Homeland Security Demands More Than a Wall
Can he manage it?
John Kelly, the retired Marine four-star general who is Donald Trump’s reported pick to head the Department of Homeland Security, is admirably suited to defending U.S. borders. More surprisingly, he may also moderate some of Trump’s more extreme positions on illegal immigration -- which would help both the U.S. and its neighbors.
During his three-year-plus stint as head of the U.S. Southern Command, Kelly focused on the threat posed by Latin American drug traffickers who supply almost all of the cocaine, heroin and methamphetamine entering the U.S. He also warned repeatedly that the same smuggling networks that facilitate the trade in drugs, illegal workers, sex slaves and endangered wildlife could also enable the infiltration of terrorists.
Yet Kelly’s approach wisely went beyond interdiction and military training and support. As he told Congress, “95 percent of my efforts are not military. It’s economic development.” Kelly was a champion of the Alliance for Prosperity, the nearly $1 billion program of assistance for Central America passed last December by Congress with bipartisan support. It concentrates not just on law and order, but also on strengthening institutions, building infrastructure and promoting regional integration. In dealing with the U.S.’s southern neighbors, Kelly has stressed the idea of partnership. He knows how important it is to share intelligence, for instance, and how that in turn requires cooperation rather than coercion. And he’s acknowledged that the flow of people from Central America to the U.S. is driven partly by gang violence associated with the U.S. demand for illegal narcotics.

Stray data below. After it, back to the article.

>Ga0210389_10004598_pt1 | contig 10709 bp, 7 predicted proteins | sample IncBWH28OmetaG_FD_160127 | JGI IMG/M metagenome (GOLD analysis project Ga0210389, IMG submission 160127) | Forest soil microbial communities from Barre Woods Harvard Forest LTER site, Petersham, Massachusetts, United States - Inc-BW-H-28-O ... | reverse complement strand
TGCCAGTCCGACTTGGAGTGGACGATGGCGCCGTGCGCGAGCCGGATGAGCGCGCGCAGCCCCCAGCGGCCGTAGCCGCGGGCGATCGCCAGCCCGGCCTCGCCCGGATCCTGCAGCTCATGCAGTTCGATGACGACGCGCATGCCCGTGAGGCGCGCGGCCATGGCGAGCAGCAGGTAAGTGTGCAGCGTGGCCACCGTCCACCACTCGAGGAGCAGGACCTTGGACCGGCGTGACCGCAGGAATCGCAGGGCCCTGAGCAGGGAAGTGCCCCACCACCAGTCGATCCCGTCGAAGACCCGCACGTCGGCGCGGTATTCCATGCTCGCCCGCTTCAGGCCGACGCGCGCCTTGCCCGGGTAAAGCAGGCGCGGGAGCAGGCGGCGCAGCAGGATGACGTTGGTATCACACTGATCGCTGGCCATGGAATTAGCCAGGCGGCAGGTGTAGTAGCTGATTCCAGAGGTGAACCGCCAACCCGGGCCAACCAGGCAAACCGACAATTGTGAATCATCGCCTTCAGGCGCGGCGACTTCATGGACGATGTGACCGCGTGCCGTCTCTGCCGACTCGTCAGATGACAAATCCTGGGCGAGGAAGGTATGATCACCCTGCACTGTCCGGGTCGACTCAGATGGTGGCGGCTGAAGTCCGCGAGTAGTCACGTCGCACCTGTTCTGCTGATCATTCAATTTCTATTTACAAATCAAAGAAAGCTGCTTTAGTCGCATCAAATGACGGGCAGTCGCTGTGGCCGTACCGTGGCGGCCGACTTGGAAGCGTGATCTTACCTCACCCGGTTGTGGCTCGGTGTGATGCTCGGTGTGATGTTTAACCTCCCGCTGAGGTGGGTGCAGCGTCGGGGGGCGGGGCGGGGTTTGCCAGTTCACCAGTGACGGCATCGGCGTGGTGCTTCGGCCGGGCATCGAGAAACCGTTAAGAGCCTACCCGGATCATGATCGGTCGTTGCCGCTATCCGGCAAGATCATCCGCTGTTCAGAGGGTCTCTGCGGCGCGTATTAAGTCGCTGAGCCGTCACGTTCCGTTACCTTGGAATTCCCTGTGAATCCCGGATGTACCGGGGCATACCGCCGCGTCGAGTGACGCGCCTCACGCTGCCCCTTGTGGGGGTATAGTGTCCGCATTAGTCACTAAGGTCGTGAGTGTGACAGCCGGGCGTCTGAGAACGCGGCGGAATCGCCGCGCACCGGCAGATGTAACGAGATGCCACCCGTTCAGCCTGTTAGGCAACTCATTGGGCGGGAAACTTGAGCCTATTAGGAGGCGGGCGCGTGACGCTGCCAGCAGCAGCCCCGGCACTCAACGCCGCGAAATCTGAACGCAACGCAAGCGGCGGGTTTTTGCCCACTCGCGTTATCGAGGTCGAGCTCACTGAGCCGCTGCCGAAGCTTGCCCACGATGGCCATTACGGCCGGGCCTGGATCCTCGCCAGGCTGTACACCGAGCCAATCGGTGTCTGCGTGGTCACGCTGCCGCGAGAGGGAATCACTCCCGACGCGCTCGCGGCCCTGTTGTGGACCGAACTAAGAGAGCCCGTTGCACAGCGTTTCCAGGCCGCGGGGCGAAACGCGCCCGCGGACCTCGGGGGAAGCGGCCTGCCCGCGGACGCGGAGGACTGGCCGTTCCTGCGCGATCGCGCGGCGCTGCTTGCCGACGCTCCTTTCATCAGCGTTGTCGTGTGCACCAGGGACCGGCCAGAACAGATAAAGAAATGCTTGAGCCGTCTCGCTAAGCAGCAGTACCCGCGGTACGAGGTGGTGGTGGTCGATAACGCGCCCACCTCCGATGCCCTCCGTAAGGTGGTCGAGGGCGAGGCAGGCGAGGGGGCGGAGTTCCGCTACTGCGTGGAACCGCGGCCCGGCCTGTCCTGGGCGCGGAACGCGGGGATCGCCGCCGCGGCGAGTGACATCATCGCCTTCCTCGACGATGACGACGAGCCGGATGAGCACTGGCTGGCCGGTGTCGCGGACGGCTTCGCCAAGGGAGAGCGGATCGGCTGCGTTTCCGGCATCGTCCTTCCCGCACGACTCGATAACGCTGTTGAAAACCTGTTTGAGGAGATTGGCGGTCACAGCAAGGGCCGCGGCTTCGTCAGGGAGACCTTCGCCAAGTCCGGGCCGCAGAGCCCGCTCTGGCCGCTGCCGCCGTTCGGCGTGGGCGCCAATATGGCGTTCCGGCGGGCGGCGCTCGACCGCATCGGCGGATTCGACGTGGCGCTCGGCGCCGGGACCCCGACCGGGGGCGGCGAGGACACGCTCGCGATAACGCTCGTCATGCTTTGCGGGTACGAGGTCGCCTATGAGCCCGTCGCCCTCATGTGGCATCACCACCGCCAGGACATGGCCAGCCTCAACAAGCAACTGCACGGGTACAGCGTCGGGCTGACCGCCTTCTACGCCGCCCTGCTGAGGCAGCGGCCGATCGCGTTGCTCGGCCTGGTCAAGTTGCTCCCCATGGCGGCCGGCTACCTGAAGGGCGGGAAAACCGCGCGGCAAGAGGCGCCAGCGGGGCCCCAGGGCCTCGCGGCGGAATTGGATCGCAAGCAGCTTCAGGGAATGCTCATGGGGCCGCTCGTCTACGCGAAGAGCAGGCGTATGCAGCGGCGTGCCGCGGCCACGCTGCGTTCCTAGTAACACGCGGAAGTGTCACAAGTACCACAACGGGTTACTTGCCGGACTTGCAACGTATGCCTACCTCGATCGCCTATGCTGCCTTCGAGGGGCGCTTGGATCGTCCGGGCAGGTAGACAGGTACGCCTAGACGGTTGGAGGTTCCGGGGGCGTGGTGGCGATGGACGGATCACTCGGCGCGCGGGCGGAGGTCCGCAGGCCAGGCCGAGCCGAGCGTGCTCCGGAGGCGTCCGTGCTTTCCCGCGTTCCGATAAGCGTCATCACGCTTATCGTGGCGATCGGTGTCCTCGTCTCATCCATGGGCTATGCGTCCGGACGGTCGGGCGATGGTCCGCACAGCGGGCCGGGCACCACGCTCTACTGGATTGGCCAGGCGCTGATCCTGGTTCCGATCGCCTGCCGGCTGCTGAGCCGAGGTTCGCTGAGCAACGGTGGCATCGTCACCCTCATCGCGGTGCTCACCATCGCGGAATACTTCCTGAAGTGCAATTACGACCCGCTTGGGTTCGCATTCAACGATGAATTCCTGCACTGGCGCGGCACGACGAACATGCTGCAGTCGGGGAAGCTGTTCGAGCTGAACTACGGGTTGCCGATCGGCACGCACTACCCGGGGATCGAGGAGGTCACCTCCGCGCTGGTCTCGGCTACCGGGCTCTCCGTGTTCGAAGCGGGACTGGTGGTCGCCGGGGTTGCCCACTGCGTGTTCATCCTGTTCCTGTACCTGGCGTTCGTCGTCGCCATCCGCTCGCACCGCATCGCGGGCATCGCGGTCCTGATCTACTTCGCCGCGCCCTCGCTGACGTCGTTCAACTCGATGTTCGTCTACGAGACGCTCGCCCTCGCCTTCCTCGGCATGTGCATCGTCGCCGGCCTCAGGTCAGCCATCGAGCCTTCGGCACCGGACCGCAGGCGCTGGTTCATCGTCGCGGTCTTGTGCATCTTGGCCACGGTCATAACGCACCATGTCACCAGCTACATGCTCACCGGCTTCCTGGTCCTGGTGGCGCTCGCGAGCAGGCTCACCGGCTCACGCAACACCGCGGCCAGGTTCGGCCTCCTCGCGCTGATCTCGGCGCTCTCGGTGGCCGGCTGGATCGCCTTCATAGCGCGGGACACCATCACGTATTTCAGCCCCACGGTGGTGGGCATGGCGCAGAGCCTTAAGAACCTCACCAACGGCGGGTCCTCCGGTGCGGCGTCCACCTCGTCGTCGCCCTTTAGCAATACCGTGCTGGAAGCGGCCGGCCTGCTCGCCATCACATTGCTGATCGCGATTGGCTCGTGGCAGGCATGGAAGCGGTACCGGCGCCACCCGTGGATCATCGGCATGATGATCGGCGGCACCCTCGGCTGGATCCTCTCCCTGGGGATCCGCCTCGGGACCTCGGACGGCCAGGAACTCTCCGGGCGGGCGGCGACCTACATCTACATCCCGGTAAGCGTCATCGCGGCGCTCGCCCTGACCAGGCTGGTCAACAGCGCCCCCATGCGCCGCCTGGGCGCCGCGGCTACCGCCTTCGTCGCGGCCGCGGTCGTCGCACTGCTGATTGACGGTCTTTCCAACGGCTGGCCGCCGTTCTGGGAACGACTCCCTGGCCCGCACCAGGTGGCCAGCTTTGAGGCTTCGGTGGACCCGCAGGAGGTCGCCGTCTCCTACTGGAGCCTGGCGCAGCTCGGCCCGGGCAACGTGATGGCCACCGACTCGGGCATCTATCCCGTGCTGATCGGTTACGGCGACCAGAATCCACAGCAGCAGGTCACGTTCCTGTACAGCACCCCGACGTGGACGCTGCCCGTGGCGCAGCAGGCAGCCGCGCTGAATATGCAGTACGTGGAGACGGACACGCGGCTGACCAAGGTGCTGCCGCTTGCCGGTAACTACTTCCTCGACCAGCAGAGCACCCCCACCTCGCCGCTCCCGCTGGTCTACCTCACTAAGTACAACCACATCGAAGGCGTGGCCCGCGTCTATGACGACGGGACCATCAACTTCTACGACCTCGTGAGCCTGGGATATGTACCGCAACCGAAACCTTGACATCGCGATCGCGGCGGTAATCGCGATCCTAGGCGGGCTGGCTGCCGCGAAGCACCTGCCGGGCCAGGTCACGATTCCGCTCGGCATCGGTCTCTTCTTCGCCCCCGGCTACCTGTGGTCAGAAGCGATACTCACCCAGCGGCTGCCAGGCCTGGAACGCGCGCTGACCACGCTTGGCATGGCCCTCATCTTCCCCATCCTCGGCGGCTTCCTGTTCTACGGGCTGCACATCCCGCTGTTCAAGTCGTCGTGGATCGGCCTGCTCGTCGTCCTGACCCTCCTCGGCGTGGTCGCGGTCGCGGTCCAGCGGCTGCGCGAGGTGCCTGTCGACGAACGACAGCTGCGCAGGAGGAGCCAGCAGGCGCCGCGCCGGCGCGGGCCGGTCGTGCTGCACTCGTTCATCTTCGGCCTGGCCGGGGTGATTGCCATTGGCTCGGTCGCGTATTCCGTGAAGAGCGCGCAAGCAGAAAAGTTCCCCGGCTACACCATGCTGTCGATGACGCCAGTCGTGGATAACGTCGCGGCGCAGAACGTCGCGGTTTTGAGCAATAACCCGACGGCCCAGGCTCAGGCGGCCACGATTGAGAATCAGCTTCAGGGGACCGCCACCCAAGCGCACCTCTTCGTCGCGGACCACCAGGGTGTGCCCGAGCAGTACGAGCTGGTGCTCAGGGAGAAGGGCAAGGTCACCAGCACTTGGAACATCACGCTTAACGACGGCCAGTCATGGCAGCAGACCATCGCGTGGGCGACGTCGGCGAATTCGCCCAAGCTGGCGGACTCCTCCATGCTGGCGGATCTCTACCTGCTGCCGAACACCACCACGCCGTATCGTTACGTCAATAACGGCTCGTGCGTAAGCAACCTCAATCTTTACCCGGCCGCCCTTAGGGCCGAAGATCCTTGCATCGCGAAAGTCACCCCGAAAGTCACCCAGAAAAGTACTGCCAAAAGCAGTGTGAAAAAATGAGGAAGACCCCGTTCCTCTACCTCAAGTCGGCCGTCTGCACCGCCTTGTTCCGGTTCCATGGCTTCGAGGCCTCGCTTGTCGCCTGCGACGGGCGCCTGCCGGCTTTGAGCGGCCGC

He knows, as he himself put it, that “a wall by itself will not work.”
Persuading his boss and cabinet colleagues to adopt a more enlightened -- that is, comprehensive -- approach to border control and illegal immigration will be one of his biggest challenges. Effective border control, after all, must also enable the speedy passage of legitimate commerce. As border patrol and immigration enforcement bulk up, better training and anticorruption screening will be essential. And the Department of Homeland Security has a role in continuing support for the Alliance for Prosperity’s programs.
Kelly’s new department -- the third-largest in the federal government -- isn’t just about the border. It encompasses everything from customs agents and airport security personnel to the U.S. Coast Guard, the Federal Emergency Management Agency and the Secret Service. More than a decade after its creation, the department remains a Frankenstein of ill-assorted parts, not always working together as intended. Adding another general to the incoming administration is well and good, so long as he also proves to be a excellent manager. Securing the border will be hard; so, too, will be running the Department of Homeland Security.
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